I was invited to join a few friends for lunch with a famous National Geographic photographer. I was late. Late enough that drinks had been ordered and menu selections made.
As I introduced myself to the photographer, I could tell he was not happy.
He was angry and disgusted by my behavior and clearly did not want to let me get away with the clear rudeness of my making everyone else wait for me. He went on a semi-civil, slow-speed rant. He talked about how he fired any assistants who ever showed up late. He continued on, detailing the consequences in his profession of being late, the criticality of time and timeliness. There is only one moment, he said, when the daybreak cracks and your lens has to be there ready. No exceptions.
He called me out for my rudeness and, chastened, I listened to him. And, of course, the whole group had to listen to him, as well. He clearly wanted to make a point. I’m thinking, okay Universe, I get it; thanks for sending the messenger. At the same time, do we really need to subject the others at the table to the on-going berate-athon?
Then when he was done, he turned from me and chatted lightly with the other lunchers. He specifically talked to each person at the table, except not to me. No, he didn’t start his career as a photographer. He initially studied accounting or engineering or some such.
Why? I thought. Why did he become a professional photographer instead? What would cause that shift? Why would someone do that? He was going off fairly successfully in one direction, and then took a completely different course. Why was he different? Why did he make that decision? Are we all missing our true calling because we stick with Plan A? I wanted to know, but the guy clearly did not care to talk with me.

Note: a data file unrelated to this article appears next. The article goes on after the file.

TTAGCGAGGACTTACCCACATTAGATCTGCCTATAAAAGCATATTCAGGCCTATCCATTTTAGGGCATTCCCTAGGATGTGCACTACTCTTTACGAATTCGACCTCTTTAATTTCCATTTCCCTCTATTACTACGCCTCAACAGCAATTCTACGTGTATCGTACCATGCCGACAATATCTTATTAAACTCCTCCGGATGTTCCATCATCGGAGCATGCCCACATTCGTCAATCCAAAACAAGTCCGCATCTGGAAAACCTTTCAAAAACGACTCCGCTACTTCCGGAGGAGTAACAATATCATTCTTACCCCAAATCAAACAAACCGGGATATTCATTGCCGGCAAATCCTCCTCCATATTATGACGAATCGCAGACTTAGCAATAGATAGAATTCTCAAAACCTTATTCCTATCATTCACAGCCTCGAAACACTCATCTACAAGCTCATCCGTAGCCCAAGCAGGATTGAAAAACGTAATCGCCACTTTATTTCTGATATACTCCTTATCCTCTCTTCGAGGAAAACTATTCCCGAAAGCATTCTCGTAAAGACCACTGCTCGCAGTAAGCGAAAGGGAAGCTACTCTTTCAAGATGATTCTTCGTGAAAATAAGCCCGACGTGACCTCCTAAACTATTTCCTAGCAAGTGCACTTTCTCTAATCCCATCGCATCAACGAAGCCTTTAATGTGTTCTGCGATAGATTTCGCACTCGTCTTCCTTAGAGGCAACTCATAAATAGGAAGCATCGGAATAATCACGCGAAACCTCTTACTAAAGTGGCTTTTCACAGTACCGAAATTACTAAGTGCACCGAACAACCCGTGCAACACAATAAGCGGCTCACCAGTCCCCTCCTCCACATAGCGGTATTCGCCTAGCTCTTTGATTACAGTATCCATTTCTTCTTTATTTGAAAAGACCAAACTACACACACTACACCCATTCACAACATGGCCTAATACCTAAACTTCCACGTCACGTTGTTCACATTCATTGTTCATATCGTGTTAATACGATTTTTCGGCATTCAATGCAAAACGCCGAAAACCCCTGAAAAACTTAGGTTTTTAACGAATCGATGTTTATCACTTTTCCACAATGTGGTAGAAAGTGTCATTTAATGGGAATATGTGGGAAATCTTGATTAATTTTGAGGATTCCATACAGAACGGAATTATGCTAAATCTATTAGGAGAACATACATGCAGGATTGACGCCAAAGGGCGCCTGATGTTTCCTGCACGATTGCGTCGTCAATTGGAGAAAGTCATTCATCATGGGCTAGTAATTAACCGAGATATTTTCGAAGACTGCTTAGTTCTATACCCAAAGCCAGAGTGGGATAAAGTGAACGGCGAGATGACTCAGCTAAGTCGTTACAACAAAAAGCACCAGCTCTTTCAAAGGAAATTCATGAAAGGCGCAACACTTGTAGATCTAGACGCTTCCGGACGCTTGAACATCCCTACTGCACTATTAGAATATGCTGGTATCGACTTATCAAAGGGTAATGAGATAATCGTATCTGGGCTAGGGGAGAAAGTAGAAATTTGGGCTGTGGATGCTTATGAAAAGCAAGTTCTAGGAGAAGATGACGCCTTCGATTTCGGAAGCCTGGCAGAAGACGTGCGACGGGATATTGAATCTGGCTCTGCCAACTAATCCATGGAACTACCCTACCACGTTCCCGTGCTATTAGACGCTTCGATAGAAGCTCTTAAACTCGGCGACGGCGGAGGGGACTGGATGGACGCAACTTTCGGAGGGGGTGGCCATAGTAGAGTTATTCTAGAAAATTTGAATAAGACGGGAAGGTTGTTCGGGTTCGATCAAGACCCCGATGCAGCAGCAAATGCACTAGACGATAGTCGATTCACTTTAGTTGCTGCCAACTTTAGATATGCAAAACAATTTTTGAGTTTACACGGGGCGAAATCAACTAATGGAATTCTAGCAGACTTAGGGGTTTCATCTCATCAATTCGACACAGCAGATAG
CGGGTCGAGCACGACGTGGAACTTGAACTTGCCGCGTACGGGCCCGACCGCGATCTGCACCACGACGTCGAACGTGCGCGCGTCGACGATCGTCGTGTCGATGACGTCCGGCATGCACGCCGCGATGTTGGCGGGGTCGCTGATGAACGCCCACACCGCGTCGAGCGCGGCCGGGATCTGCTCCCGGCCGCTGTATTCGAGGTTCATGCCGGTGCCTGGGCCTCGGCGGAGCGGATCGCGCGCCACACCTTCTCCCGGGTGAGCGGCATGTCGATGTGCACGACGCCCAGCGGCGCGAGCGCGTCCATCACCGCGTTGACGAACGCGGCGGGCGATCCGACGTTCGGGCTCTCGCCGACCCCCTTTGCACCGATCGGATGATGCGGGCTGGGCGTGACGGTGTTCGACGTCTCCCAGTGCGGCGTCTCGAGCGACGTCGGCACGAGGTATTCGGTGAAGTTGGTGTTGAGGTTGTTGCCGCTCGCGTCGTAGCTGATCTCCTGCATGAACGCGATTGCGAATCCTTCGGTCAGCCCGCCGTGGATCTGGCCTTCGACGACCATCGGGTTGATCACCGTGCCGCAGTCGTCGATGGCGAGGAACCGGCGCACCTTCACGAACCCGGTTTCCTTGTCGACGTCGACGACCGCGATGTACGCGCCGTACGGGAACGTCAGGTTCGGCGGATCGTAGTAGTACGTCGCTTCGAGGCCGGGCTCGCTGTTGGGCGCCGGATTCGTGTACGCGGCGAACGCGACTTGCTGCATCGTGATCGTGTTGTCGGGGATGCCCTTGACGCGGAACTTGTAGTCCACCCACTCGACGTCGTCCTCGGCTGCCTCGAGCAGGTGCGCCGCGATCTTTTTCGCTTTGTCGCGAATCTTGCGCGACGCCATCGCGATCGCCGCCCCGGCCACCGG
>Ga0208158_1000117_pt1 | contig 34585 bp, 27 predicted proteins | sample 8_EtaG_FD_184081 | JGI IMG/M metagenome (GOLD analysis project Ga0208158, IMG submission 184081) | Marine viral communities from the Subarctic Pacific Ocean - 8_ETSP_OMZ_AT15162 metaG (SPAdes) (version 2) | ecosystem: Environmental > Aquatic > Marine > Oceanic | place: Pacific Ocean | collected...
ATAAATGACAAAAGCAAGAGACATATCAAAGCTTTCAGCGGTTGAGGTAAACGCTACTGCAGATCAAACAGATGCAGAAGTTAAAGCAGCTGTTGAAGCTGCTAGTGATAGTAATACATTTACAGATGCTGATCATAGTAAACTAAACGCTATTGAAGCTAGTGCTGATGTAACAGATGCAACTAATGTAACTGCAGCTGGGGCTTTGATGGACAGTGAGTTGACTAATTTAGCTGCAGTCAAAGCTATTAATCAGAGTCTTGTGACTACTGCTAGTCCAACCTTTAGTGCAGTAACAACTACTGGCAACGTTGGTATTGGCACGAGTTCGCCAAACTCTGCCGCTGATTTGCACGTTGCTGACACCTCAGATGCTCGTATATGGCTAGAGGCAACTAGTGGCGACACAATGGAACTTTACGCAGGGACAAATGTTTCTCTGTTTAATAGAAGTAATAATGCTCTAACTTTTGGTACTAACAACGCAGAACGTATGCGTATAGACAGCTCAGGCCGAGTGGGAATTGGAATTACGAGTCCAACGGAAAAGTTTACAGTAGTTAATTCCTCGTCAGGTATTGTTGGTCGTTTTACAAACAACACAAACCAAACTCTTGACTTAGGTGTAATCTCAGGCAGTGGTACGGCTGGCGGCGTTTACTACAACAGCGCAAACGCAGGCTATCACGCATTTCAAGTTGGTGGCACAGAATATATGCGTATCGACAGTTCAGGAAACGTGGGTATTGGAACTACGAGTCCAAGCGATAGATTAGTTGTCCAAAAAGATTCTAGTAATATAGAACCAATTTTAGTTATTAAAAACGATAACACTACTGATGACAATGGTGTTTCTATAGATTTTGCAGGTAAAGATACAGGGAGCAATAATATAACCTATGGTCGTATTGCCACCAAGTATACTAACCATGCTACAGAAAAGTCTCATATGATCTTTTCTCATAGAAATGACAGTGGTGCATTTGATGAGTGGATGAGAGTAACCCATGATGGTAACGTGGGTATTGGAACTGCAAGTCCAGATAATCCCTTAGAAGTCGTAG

I started to ask him anyway, ‘Why did you change to photography?” Then I remembered something that I had recently learned. Questions that begin with ‘why’ make people feel they have to justify their reasons. Getting asked ‘why’ they did something puts that person on the defensive. The last thing I need to do here, I thought, is piss this guy off some more and again make all my lunch mates suffer.
Start your questions with ‘how,’ I remembered.
“How did you decide to go with photography full time?” I asked.
The guy turned to look at me and he began to answer. He spoke directly to me and talked for an hour, telling his story to me. It was as if he had forgotten everyone else at the table. He could not share enough of his journey, the sacrifices or the triumphs.
I learned so much that day. I learned firsthand the amazing power of How. How turned disdain to connection in one syllable. And yes, I learned how much time means to a photographer. And I learned, in some ways, we are all photographers.
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